The Green Paradox is a term that refers to an undesirable effect of environmental measures.
Politicians believe that environmentally-friendly legislation that lowers demand for fossil fuels can reduce carbon dioxide emissions and thus protect the climate. But how is that supposed to work? We cannot cancel out the worldwide supply of carbon with our energy-saving policy. We are only partially reducing demand and are thus lowering the increase in world market prices, but no more than that. We are presumably only making the problem worse. The resources available still have to be extracted if they are to be used. If we threaten resource owners with ever more environmentally-friendly policy that will destroy their future business, they preempt the threat and extract their resources even faster. Instead of slowing down climate change, we accelerate it. That is the green paradox.
The Green Paradox - Theses on Climate Change - Information Page
Refereed scientific monographs
Articles in refereed journals
"The Green Paradox: A Supply-side View of the Climate Problem", Review of Environmental Economics and Policy 9 (2), 2015, pp. 239-245 (Download, 1.73 MB), CESifo Working Paper No. 5385, June 2015 (Download, 108 KB).
"Public Policies against Global Warming: a supply side approach“, International Tax and Public Finance 15 (4), 2008, pp. 360-394; (Download, 413 KB); CESifo Working Paper No. 2087, August 2007; (Download, 397 KB).
Policy Contributions in Journals and Academic Volumes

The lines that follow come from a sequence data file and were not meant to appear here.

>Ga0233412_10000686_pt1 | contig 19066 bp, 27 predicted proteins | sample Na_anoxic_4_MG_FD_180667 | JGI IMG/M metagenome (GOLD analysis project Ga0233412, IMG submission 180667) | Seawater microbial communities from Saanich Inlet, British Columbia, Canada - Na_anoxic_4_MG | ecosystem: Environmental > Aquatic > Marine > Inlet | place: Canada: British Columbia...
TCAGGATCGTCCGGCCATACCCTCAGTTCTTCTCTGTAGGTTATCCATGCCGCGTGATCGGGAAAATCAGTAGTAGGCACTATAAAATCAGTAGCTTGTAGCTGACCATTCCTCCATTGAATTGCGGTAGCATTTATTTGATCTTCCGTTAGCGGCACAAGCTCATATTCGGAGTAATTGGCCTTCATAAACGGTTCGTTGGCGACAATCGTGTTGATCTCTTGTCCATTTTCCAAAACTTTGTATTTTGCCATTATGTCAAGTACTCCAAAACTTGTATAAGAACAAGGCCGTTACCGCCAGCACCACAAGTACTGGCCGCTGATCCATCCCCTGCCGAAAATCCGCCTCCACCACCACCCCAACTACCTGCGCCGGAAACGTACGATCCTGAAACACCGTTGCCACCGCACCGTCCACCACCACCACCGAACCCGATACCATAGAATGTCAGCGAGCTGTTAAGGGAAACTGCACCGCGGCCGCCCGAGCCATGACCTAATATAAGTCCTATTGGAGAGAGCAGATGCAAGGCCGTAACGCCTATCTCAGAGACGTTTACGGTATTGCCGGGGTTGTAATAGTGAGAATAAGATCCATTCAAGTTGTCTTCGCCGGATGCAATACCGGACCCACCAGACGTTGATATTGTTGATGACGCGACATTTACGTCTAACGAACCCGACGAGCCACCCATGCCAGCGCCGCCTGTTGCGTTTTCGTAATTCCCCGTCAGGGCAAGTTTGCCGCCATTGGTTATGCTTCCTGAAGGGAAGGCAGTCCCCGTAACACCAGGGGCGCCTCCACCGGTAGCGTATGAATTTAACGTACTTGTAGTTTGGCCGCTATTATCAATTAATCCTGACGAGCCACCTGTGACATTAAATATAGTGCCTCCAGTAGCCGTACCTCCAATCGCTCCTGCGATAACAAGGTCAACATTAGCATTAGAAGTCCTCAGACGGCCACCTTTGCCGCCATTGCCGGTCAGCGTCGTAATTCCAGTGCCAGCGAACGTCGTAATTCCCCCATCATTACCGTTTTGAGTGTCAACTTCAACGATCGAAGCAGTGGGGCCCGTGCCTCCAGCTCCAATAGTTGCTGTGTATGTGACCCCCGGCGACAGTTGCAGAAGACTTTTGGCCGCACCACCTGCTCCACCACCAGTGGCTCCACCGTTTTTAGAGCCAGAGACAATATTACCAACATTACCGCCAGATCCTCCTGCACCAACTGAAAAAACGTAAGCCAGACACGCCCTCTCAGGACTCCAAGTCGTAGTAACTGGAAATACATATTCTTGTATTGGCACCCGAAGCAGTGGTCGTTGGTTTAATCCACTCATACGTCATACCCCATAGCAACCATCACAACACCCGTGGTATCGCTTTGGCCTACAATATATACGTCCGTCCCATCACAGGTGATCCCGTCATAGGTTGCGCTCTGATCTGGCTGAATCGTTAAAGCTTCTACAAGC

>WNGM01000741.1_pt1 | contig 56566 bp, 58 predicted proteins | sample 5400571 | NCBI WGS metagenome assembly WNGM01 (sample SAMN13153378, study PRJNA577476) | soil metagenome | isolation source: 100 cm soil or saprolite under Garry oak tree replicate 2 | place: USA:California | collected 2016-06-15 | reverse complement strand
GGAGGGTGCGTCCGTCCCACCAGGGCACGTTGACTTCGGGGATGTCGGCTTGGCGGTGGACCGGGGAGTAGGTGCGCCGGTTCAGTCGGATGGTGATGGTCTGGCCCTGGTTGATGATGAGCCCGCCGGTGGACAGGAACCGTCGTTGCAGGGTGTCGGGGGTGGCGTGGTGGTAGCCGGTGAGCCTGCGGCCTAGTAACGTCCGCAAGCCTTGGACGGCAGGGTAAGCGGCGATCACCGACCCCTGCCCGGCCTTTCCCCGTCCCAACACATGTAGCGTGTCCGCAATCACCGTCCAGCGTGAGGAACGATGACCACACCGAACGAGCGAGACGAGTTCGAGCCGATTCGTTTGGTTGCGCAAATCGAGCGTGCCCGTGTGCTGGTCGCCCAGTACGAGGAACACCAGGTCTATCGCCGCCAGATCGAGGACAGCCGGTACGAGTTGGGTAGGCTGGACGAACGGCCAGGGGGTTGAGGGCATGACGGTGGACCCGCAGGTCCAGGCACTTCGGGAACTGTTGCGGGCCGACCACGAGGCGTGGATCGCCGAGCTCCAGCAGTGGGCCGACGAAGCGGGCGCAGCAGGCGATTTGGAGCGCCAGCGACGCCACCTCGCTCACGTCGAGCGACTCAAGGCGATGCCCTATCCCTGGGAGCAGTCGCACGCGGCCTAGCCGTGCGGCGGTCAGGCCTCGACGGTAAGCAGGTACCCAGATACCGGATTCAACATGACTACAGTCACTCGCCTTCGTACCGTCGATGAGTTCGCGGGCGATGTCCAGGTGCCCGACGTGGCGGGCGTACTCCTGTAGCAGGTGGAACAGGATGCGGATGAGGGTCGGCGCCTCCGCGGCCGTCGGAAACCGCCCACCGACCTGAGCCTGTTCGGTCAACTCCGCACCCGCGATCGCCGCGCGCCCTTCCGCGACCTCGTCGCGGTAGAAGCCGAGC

Short Policy Contributions and Newspaper Articles
"Hans-Werner Sinn over de groene paradox" (Hans-Werner Sinn about the green paradox), MeJudice, Economists in debate, May 2nd, 2016, approximately 4 minutes.
"The Green Paradox", The World Financial Review, May – June 2012, p. 51.
"How to resolve the green paradoxon", Financial Times, August 27th, 2009, No. 37.090, p. 7.
"The Green Paradox" (ref. Project Syndicate June 2007), Journal of Turkish Weekly (Turkey), Les Nouvelles (Madagascar), Les Echos (Mali), Standard Times (Sierra Leone), South China Morning Post (Hong Kong), The Financial Express (India), The Korea Herald (South Korea), Business World (Philippines), The Sunday Times (Sri Lanka), The Nation (Thailand), Die Presse (Austria), L’Echo (Belgium), Borsen (Denmark), Aripaev (Estonia), Vilaggazdasag (Hungary), The Times of Malta (Malta), Danas (Serbia), Stabroek News (Guyana), Jordan Property (Jordan), Al Raya (Qatar), Al Eqtisadiah (Saudi Arabia), Duowei Times (USA).
Ifo Viewpoint No. 85: The Green Paradox, Jul 9, 2007.